Concave mirrors have been used for some time to help solve problems of color correction and image flattening. A concave mirror has positive power, like a positive lens, but the opposite sign of Petzval curvature. Also, concave mirrors do not introduce color problems. Therefore, catadioptric systems that combine refracting and reflecting elements, particularly lenses and one or more concave mirrors, are primarily employed for configuring high-resolution projection objectives of the aforementioned type. Unfortunately, a concave mirror is difficult to integrate into an optical design, since it sends the radiation right back in the direction it came from. Intelligent designs integrating concave mirrors without causing mechanical problems or problems due to beam vignetting or pupil obscuration are desirable.

A further design goal is to optimize the size and shape of the object field which can be effectively imaged by the projection objective without vignetting at a given numerical aperture. The corresponding object field will be denoted in “effective object field” in the following. The size of the effective object field and the size of the corresponding effective image field are related through the magnification factor of the projection objective. Often it is desired to maximize the size of the effective fields in order to improve productivity of manufacturing processes involving the projection objective. For a given object-side numerical aperture, the size of an effective object field corresponds to an “effective geometrical light conductance value” (or “effective etendue”), which is defined herein as the product of the object-side numerical aperture and the radius REOF of a circle having minimum size including the effective object field.

A further parameter to be observed when designing a projection objective is the size of the object field for which the projection objective must be sufficiently corrected with respect to image aberrations in order to obtain the desired performance. The aberrations include chromatic aberrations, image curvature aberration, distortion, spherical aberrations, astigmatism etc. The field, for which the projection objective must be sufficiently corrected, will be denoted “design object field” in the following. As the number and sizes of optical elements typically increase drastically if the size of the design object field is to be increased, it is generally desired to minimize the size of the design object field. At a given object-side numerical aperture, a projection objective may be characterized by a specific value for the “design etendue”, which is defined in this application as the product between the object-side numerical aperture and the outer radius RDOF of the design object field, i.e. the design object field radius.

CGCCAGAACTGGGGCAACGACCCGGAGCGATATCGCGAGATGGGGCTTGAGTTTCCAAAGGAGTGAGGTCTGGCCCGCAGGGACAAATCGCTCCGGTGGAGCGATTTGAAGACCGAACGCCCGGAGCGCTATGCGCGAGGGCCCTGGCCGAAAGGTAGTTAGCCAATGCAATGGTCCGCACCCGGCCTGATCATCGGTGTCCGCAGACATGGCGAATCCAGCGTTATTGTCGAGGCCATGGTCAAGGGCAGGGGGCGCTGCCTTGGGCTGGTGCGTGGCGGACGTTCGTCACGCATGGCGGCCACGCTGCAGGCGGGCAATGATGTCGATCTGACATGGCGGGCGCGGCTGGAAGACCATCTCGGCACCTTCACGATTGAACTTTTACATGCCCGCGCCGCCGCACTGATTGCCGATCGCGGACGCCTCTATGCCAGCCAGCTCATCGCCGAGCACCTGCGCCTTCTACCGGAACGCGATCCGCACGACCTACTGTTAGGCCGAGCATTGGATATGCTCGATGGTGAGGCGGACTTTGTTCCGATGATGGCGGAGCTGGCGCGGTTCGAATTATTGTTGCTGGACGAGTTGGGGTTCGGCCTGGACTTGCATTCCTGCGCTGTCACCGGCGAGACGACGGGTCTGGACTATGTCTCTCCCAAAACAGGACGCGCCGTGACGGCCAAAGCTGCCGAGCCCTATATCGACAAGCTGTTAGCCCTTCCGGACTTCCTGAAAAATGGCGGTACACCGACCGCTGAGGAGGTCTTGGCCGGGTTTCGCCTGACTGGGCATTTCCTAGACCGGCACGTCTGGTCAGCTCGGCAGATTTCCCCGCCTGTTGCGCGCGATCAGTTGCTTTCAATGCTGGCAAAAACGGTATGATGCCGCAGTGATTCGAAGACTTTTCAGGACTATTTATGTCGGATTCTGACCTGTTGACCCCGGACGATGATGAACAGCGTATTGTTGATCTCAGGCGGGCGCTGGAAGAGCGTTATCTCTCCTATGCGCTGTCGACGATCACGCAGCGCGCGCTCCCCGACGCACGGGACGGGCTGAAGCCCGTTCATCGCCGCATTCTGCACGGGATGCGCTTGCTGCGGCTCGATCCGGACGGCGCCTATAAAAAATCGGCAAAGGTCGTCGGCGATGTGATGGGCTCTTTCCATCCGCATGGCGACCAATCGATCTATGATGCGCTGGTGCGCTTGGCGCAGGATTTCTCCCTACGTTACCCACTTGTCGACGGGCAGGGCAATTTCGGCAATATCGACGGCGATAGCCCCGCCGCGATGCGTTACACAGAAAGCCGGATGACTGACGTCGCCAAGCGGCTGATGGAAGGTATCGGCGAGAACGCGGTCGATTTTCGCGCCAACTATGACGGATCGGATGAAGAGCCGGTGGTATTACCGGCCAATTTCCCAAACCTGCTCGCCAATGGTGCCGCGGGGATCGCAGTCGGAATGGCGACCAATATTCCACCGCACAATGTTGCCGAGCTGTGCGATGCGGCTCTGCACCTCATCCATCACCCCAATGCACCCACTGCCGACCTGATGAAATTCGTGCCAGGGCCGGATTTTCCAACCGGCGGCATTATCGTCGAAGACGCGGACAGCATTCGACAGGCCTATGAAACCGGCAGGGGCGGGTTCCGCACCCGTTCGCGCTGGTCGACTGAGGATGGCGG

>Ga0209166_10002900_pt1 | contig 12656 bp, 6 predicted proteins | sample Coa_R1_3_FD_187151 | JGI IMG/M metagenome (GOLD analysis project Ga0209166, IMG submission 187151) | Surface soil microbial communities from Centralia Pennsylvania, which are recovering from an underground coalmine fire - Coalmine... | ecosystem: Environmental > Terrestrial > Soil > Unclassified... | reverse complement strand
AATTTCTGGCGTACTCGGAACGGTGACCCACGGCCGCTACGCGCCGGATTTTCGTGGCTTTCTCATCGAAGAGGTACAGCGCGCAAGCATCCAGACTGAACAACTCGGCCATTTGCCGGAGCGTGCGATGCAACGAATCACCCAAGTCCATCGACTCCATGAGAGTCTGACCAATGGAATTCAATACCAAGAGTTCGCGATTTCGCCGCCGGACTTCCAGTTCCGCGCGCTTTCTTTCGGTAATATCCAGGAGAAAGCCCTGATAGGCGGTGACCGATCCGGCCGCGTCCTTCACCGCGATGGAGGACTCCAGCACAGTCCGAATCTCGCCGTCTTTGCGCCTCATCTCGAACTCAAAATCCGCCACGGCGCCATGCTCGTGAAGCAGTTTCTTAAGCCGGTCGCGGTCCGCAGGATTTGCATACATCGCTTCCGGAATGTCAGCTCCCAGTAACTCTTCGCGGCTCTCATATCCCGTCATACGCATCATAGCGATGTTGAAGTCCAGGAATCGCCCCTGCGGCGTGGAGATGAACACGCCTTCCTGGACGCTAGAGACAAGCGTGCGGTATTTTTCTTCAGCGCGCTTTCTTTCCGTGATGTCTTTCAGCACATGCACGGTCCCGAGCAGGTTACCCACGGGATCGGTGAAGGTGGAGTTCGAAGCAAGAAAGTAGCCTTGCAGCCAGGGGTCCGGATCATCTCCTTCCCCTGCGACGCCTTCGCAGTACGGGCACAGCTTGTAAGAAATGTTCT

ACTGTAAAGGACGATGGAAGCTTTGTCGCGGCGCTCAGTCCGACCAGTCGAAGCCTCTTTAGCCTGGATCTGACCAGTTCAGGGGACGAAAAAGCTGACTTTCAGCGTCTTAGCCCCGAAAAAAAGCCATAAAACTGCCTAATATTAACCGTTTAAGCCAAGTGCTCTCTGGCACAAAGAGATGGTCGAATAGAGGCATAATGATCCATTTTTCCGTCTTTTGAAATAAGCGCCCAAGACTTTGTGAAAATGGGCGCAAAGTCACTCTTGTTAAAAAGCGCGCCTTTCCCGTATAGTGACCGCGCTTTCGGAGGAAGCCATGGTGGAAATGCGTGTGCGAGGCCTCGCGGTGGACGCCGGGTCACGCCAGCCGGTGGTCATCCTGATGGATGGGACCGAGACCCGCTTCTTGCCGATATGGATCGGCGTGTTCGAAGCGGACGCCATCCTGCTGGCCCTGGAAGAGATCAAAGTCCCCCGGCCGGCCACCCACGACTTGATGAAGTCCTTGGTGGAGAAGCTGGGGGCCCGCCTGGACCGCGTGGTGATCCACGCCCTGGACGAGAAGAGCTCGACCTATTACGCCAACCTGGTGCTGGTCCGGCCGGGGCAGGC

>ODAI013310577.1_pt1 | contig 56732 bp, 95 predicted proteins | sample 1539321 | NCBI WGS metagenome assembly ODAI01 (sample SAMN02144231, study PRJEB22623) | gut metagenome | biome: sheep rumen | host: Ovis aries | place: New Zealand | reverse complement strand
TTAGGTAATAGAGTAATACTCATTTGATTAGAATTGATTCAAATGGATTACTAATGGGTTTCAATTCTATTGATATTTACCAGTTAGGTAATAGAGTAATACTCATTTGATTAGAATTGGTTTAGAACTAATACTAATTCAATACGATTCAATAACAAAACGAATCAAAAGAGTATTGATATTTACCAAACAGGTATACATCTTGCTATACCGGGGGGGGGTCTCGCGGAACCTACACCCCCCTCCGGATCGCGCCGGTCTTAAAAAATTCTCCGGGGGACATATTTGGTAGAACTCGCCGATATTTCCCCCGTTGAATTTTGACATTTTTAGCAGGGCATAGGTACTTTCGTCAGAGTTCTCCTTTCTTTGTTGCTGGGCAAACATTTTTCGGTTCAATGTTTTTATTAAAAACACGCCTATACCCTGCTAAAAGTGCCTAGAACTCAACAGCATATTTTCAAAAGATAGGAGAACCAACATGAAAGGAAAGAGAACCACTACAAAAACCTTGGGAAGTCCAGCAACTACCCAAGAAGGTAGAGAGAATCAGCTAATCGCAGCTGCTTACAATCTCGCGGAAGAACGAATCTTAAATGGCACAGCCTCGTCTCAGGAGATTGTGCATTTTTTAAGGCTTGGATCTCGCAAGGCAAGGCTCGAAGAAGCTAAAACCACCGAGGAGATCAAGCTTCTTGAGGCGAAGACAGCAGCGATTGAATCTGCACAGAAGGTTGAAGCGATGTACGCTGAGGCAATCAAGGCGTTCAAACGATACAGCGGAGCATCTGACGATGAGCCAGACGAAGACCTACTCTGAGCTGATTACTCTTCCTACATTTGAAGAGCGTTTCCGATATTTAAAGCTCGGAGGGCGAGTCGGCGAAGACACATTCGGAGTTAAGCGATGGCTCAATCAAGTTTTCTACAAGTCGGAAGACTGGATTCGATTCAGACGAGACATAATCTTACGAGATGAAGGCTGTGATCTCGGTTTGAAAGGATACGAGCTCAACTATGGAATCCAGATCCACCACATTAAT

In purely refractive projection objectives an effective object field centered around the optical axis can be used. Likewise, a centered effective object field can be used in catadioptric projection objectives having a physical beam splitter, e.g. a beam splitter having a polarization selective beam splitter surface, or in systems having central pupil obscuration. In such systems the effective etendue equals the design etendue (i.e. REOF=RDOF) indicating that an optimum size effective field can be used with a minimum size of the design object field. However, as colour correction becomes increasingly difficult in high aperture refractive projection objectives and since designs having physical beam splitters may be difficult to handle in terms of polarization control, alternative catadioptric designs (off-axis systems) have been developed, which can be subdivided into designs using geometrical beam splitting with one or more planar folding mirrors and so-called “in-line systems” having one straight (unfolded) optical axis common to all optical elements.

In these off-axis systems, an off-axis effective object field, i.e. an effective object field positioned entirely outside the optical axis, must be used to avoid vignetting. Both rectangular effective object fields and effective object fields having an arcuate shape, typically denoted as “annular field” or “ring field” have been proposed in this type of designs.